There is nothing like punching that time clock for the last time as you picture your imminent golden years—full speed ahead to sun, golf, and travel.
The first few years of retirement are usually when people start thinking about downsizing and/or relocating. But in your zeal to “live the dream,” you might overlook a number of common factors that can turn your real estate purchase into a nightmare. Here are six elements you should consider before making that retirement real estate decision.
Your favorite vacation spot might not have the best living conditions.
Many vacationers forget that often what they love about a certain destination is that they are on vacation. You are liable to care far less that there’s traffic or that service is slow or that restaurants are expensive. After all, you are on vacation. But all those minor annoyances can become huge disruptors if you are trying to live in a place clogged with tourists. Or you might find that the place virtually shuts down in the off-season, leaving you with few options for entertainment or dining.
The fix: Visit your potential new location for an extended period. You could even stay in a long-term rental to see what it is like to be a resident rather than a hotel guest. Even once you decide on your destination, renting for a while can be a smart choice.
Your need for amenities might change.
Right now, you likely visit the doctor once a year, drive to the store to get your groceries, and have a vibrant social life based on your work buddies. But all that can change as your needs change—and you might find yourself reliant on public transportation because you can no longer drive or may need to see healthcare specialists more often than you would like.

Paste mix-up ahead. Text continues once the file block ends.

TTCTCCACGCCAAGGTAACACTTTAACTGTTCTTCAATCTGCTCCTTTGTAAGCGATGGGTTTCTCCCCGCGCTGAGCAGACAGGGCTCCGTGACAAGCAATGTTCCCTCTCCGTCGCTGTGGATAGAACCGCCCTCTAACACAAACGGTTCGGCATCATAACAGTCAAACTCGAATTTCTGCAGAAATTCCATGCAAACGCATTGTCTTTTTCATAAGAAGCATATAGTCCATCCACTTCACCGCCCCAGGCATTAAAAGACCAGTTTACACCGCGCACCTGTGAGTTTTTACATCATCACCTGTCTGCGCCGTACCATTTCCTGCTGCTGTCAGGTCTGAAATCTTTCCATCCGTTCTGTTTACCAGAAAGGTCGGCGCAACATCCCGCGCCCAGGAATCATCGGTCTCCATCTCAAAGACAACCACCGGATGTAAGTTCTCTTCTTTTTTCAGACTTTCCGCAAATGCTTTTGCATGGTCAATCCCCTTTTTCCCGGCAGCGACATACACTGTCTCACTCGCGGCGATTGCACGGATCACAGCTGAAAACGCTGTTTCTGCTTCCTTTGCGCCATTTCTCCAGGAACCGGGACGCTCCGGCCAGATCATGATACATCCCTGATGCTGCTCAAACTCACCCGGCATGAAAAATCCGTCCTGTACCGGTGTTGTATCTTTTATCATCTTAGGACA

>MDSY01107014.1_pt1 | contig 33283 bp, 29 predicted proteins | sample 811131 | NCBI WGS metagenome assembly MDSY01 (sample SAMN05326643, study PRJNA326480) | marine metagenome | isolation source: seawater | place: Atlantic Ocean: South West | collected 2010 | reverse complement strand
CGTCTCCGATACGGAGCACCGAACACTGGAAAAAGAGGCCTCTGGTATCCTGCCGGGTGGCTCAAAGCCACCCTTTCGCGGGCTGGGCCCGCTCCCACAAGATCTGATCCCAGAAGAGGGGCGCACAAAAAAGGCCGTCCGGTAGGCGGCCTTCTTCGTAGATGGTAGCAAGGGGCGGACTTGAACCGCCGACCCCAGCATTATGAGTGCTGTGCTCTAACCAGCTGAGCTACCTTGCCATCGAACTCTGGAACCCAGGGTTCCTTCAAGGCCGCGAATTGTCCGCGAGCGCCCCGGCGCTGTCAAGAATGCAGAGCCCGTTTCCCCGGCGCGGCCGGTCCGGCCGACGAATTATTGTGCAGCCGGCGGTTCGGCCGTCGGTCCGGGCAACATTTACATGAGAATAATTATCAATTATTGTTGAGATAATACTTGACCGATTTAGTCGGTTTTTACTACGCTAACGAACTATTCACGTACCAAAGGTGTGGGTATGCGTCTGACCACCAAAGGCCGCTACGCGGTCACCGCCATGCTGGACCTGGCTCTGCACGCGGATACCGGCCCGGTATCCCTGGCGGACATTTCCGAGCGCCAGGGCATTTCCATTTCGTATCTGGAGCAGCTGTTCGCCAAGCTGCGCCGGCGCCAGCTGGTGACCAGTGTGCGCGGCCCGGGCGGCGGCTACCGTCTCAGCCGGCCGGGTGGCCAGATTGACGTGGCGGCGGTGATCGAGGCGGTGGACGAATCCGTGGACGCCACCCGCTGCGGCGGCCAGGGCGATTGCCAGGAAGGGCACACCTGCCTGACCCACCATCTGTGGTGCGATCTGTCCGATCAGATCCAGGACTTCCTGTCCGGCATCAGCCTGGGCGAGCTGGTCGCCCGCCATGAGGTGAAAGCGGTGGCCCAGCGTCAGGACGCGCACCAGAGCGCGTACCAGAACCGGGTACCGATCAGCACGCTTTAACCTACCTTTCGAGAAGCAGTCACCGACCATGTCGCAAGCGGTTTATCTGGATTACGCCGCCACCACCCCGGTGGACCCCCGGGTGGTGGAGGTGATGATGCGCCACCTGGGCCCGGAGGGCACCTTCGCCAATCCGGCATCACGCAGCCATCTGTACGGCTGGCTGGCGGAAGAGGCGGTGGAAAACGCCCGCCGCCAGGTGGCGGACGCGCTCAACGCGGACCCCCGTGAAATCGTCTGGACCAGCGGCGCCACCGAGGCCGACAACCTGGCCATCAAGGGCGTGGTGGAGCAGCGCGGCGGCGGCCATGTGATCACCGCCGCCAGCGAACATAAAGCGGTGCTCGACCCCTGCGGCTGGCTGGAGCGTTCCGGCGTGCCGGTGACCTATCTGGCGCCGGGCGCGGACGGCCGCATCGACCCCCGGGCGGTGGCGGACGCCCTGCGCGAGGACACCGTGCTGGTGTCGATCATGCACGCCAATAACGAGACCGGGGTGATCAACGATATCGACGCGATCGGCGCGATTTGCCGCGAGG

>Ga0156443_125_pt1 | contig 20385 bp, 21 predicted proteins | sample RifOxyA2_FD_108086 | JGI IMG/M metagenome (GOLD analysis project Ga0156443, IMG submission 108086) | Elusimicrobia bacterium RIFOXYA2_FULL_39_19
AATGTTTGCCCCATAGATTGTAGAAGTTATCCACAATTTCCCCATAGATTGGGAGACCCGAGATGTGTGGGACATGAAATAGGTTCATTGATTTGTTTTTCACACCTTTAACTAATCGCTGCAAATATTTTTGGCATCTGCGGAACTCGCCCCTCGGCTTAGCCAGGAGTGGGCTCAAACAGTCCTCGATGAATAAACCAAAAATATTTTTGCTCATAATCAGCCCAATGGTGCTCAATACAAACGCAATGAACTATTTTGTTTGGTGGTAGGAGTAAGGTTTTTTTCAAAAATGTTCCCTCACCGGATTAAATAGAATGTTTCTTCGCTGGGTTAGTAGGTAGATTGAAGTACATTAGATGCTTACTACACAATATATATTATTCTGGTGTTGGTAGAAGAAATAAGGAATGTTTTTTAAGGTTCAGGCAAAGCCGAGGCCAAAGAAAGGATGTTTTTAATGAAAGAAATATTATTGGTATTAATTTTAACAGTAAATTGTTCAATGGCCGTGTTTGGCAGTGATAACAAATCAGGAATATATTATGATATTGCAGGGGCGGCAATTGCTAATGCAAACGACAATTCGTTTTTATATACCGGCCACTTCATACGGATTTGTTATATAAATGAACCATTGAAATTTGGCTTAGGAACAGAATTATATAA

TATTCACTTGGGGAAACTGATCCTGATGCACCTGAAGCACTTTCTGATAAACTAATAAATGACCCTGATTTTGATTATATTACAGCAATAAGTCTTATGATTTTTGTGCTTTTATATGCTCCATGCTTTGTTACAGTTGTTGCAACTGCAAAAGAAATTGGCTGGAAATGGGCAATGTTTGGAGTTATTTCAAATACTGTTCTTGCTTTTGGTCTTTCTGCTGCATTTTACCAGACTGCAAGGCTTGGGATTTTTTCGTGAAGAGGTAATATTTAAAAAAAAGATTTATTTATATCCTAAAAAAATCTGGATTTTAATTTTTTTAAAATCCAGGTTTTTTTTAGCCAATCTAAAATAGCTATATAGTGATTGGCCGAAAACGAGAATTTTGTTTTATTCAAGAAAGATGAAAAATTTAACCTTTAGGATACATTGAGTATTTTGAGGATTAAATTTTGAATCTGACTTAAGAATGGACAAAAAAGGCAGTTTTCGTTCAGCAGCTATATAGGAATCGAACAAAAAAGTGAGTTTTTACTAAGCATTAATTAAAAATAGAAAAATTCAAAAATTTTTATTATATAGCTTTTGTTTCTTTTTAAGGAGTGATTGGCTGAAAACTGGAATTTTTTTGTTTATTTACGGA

The fix: Talk to current retirees about the services they use that might not occur to you and make sure that your intended location offers them. Determine if you want things like a top-notch healthcare system, nearby amenities and activities, or favorable weather, and look for an area that has those things.
Your ability to navigate your home might change, too.
More than 90 percent of people wish to age in place, finds the AARP. This means the vast majority of people 65 and older want to live in their own homes and area during retirement. The ability to do this depends on the conditions of your home.
After all, if you have a steep driveway or an upstairs bedroom, it might be harder to navigate the inclines as you get older. And as much as you like to garden now, those rose bushes might become a thorn in your side when you have less energy to devote to active gardening.
The fix: Look into the principles of “universal design” and consider such factors as a main-floor master, wider doorways, and step-free entrances. Think ahead to how much gardening and home maintenance you are going to want to do going forward—less might be more in terms of space.
Douglas Sedam is the Owner/Broker of SBRanchRealty.com and can be reached at 520-829-5219.